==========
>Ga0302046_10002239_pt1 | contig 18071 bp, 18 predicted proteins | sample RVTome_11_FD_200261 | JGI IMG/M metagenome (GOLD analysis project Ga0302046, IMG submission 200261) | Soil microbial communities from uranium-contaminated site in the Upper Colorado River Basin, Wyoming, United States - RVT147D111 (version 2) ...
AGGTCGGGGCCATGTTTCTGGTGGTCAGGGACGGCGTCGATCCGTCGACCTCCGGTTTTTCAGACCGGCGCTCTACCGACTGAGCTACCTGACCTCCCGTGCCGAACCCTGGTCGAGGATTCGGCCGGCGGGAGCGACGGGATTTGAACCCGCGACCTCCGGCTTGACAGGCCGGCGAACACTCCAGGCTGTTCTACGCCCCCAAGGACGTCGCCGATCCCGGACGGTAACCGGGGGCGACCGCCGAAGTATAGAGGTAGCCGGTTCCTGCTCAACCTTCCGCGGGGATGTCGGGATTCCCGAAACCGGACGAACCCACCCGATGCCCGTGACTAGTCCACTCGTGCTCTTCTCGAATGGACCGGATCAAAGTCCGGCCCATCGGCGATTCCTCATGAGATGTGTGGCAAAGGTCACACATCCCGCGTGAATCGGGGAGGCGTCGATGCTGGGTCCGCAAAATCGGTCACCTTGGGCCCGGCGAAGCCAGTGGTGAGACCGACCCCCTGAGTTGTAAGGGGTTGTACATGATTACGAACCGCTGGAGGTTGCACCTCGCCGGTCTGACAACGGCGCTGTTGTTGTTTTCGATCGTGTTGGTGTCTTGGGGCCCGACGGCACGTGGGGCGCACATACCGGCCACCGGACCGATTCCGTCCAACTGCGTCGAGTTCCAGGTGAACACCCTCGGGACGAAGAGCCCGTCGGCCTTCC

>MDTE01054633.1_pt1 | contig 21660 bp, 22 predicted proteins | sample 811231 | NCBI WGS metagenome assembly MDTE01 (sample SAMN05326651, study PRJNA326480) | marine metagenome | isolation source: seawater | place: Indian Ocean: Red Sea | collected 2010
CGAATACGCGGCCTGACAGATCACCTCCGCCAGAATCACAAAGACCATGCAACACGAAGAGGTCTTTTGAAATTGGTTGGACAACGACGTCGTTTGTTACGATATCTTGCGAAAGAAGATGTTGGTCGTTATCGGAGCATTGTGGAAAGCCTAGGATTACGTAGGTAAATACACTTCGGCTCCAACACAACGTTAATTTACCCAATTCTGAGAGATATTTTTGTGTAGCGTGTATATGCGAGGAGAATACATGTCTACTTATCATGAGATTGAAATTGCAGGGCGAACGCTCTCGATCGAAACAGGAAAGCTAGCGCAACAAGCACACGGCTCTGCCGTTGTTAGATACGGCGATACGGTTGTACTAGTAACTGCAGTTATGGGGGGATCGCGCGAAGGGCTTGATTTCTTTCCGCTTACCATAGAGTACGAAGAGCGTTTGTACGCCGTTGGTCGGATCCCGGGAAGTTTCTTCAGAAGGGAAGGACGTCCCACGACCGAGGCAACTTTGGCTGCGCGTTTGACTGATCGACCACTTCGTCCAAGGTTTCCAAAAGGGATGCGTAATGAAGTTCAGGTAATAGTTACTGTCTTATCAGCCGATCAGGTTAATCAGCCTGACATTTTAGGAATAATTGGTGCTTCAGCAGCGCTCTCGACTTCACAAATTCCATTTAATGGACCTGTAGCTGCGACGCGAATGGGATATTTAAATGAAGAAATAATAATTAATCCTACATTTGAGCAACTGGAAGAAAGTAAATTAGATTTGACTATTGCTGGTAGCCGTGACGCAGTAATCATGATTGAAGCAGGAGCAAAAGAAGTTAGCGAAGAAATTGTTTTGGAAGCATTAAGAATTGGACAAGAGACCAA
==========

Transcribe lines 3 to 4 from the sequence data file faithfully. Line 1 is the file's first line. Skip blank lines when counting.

>MDTE01054633.1_pt1 | contig 21660 bp, 22 predicted proteins | sample 811231 | NCBI WGS metagenome assembly MDTE01 (sample SAMN05326651, study PRJNA326480) | marine metagenome | isolation source: seawater | place: Indian Ocean: Red Sea | collected 2010
CGAATACGCGGCCTGACAGATCACCTCCGCCAGAATCACAAAGACCATGCAACACGAAGAGGTCTTTTGAAATTGGTTGGACAACGACGTCGTTTGTTACGATATCTTGCGAAAGAAGATGTTGGTCGTTATCGGAGCATTGTGGAAAGCCTAGGATTACGTAGGTAAATACACTTCGGCTCCAACACAACGTTAATTTACCCAATTCTGAGAGATATTTTTGTGTAGCGTGTATATGCGAGGAGAATACATGTCTACTTATCATGAGATTGAAATTGCAGGGCGAACGCTCTCGATCGAAACAGGAAAGCTAGCGCAACAAGCACACGGCTCTGCCGTTGTTAGATACGGCGATACGGTTGTACTAGTAACTGCAGTTATGGGGGGATCGCGCGAAGGGCTTGATTTCTTTCCGCTTACCATAGAGTACGAAGAGCGTTTGTACGCCGTTGGTCGGATCCCGGGAAGTTTCTTCAGAAGGGAAGGACGTCCCACGACCGAGGCAACTTTGGCTGCGCGTTTGACTGATCGACCACTTCGTCCAAGGTTTCCAAAAGGGATGCGTAATGAAGTTCAGGTAATAGTTACTGTCTTATCAGCCGATCAGGTTAATCAGCCTGACATTTTAGGAATAATTGGTGCTTCAGCAGCGCTCTCGACTTCACAAATTCCATTTAATGGACCTGTAGCTGCGACGCGAATGGGATATTTAAATGAAGAAATAATAATTAATCCTACATTTGAGCAACTGGAAGAAAGTAAATTAGATTTGACTATTGCTGGTAGCCGTGACGCAGTAATCATGATTGAAGCAGGAGCAAAAGAAGTTAGCGAAGAAATTGTTTTGGAAGCATTAAGAATTGGACAAGAGACCAA